Transactional vs. Relational Purchasing for your Apparel Brand

Billions of purchases are made around the world every day. These purchases fall into two major categories: transactional and relational. Read on to understand the differences between these purchases and what they mean for your organization.

Understanding Transactional Purchases

Transactional purchases are the most straightforward. When shoppers make these types of transactions, they focus only on acquiring their goods in the moment rather than future transactions. Transactional shoppers typically shop around and negotiate prices to ensure they get the best deals. For example, a transactional shopper might want a black dress. The potential customer would compare the prices and quality of black dresses in several retailers to find the one representing the best value. Logic and reason drive transactional purchases.

Understanding Relational Purchases

Making relational purchases is a more emotional process. Relational shoppers are more forward-thinking, and see each purchase as the latest in a series of transactions with a specific retailer. While they might want a particular product such as a black dress, they're more concerned with finding the right store to buy it from. They can imagine buying other apparel items from that store later to make a cohesive style statement. Relational purchases are guided by emotion.

Meeting Customer Needs

Transactional and relational shoppers look for different things from retailers. Apparel businesses should be aware of these differences to ensure they're meeting the needs of all customers.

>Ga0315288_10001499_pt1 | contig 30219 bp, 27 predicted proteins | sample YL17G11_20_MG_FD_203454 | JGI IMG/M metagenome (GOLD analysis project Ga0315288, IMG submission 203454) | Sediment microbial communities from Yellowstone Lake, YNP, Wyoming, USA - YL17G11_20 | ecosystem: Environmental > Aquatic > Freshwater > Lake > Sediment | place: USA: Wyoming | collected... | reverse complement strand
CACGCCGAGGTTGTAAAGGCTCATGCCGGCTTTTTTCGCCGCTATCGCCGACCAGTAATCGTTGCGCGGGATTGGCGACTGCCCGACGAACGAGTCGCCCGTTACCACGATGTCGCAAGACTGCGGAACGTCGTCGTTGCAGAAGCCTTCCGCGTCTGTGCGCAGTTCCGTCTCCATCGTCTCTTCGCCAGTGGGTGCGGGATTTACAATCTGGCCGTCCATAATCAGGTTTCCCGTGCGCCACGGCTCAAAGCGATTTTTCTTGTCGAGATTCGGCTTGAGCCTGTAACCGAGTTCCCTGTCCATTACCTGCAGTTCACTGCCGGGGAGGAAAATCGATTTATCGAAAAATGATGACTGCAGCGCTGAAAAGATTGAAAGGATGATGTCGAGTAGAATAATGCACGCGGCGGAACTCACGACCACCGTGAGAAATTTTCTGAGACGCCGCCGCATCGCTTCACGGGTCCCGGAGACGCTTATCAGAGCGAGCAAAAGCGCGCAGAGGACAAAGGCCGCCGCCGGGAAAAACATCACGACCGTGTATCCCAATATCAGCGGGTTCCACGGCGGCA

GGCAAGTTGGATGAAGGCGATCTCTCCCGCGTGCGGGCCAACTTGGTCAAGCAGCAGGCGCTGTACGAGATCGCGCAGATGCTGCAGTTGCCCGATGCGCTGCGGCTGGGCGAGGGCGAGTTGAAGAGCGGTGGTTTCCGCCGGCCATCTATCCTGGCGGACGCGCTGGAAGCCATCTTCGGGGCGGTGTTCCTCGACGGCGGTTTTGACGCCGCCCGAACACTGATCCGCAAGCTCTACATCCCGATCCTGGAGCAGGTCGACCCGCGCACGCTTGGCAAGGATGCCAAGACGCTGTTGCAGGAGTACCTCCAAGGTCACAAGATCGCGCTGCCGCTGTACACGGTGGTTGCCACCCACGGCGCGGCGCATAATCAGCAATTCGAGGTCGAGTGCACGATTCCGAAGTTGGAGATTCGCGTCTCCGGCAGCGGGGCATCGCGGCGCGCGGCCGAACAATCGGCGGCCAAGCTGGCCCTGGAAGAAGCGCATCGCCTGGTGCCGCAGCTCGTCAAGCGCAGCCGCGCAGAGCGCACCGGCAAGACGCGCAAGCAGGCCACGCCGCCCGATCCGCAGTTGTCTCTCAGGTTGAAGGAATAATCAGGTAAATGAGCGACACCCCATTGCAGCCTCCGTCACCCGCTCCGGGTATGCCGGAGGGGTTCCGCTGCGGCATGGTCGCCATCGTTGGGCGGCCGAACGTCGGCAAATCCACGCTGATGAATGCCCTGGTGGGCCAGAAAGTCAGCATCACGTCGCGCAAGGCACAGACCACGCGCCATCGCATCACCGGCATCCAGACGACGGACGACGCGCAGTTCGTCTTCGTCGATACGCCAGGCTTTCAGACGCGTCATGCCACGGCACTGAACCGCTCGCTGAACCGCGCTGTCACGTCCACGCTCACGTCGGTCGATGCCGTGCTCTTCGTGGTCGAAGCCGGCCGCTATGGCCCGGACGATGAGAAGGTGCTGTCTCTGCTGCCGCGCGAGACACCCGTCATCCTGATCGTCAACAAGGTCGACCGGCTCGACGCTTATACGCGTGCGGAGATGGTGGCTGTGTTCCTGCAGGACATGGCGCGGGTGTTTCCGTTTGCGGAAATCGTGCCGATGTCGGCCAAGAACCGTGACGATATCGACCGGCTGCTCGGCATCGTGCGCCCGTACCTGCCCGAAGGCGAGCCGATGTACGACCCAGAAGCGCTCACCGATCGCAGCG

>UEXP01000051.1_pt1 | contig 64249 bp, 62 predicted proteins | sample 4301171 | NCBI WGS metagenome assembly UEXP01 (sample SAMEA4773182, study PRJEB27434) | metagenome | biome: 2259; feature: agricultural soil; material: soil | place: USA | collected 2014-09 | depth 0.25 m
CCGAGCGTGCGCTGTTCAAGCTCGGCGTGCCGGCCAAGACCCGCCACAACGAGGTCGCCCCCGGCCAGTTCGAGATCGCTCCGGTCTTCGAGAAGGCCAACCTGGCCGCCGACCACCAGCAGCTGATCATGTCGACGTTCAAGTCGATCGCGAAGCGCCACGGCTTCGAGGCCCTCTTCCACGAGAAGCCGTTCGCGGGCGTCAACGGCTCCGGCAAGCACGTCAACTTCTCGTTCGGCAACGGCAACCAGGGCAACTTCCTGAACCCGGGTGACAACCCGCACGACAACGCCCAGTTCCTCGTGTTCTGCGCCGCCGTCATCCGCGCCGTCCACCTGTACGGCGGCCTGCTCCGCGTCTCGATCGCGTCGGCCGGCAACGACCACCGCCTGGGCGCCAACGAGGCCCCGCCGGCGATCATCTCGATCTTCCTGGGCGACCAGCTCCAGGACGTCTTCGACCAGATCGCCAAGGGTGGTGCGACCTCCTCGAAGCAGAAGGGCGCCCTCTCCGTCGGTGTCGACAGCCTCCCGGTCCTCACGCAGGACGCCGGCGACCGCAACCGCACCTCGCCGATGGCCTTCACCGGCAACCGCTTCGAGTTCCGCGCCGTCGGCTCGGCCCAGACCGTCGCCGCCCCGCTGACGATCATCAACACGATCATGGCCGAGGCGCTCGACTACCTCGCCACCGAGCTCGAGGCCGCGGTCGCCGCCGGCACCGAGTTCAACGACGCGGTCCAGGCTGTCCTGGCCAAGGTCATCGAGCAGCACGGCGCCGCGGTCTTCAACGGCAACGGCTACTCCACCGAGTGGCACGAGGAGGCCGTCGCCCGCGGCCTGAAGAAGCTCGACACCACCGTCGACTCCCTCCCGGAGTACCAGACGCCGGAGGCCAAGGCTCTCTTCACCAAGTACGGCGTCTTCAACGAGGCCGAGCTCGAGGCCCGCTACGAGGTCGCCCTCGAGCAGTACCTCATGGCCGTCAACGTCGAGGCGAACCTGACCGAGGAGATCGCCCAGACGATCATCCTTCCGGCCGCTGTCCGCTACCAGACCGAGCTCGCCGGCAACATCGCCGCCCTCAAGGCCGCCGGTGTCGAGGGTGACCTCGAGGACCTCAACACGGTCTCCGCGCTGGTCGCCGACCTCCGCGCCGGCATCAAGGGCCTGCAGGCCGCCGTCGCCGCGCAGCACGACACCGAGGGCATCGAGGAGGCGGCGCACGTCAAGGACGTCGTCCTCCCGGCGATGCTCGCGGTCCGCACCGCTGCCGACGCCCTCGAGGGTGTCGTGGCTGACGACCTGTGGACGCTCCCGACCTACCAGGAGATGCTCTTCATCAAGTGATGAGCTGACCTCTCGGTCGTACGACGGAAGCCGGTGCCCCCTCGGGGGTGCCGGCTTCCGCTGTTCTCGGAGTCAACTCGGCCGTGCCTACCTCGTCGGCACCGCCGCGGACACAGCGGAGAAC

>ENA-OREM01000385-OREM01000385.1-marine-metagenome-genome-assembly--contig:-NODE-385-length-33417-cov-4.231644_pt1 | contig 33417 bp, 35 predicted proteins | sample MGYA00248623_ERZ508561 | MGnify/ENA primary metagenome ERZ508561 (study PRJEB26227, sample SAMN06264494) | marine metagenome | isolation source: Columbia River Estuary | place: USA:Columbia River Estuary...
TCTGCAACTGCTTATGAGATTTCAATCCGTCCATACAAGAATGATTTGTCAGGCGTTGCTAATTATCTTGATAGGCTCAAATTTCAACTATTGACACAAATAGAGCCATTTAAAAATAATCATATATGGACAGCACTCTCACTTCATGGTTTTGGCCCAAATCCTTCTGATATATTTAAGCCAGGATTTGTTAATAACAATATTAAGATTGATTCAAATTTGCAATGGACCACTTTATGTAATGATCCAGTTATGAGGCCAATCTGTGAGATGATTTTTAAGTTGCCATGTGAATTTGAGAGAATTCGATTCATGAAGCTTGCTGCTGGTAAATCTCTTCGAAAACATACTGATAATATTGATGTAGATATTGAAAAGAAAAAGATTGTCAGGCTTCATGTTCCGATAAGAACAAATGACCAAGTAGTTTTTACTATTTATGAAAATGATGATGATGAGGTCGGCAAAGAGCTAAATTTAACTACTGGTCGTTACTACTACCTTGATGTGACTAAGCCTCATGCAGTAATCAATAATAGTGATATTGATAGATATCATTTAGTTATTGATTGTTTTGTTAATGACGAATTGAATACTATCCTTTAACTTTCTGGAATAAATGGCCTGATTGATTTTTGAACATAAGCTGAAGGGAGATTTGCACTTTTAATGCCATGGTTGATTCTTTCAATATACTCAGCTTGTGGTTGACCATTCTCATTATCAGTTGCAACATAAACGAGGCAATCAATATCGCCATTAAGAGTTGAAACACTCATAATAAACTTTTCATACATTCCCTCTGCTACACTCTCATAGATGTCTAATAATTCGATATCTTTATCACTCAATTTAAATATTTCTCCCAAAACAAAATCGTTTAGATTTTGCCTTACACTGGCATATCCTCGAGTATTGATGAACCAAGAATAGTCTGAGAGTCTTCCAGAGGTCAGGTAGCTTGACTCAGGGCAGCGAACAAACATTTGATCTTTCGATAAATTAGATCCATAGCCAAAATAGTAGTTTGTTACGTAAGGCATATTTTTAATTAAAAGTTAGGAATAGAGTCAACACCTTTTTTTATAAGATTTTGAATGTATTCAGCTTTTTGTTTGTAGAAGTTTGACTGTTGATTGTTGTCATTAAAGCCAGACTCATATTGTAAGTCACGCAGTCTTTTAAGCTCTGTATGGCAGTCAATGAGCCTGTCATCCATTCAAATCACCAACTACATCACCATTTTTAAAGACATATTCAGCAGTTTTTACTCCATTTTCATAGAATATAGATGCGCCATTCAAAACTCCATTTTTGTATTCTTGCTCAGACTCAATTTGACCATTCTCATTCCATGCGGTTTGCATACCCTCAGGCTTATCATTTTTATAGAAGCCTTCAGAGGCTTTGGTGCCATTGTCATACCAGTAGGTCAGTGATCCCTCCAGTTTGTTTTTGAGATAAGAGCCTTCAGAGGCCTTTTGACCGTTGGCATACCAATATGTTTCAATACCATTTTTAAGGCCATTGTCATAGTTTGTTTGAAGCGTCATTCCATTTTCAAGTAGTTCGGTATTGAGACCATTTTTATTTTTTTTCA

Transactional shoppers expect value for their money. They're attracted to sales and promotions, including reduced prices and free gifts with purchases, but they also want to know they're buying quality products. A fashion house might appeal to transactional shoppers by explaining its apparel quality control measures and offering manufacturer's guarantees.

Relational shoppers want to feel the store is an expert they can trust rather than a means to an end. They fear making the wrong purchase decision and look to retailers to make them feel more confident during the transaction.

Converting Transactional Shoppers to Relational Ones

Studies suggest relational shoppers make up just 20 percent of most retailers' customers. However, they represent a larger share of sales, account for higher than average sales, and boost profit margins to a greater degree. For these reasons, retailers should work to convert transactional shoppers to relational ones.

Research cited in "Principles of Customer Relationship Management" noted transactional shoppers often become relational shoppers through participation in rewards programs and loyalty schemes. These initiatives satisfy the transactional shoppers' desire for affordably priced products while encouraging them to make the repeat purchases characteristic of relational shoppers. Over time, this behavior can lead transactional shoppers to transition to the more valuable relational consumer demographic.

Studies also show retailers can encourage repeat business from a transactional shopper by reducing prices to an equal or lesser value than the price originally paid for the same goods. Transactional shoppers remember how much they paid the first time and are reluctant to spend more even if the product satisfied their needs. Until they become relational shoppers, price sensitivity is important.

While all purchases are valuable for apparel companies, the value of relational purchases goes beyond the immediate dollars and cents. For this reason, businesses should always strive to turn transactional purchases to relational ones. Contact The Apparel Logistics Group to find out how we can help streamline your supply chain so you can focus on your brand’s apparel expertise.

Posted: 1/4/2017 3:09:31 PM by Global Administrator | with 0 comments

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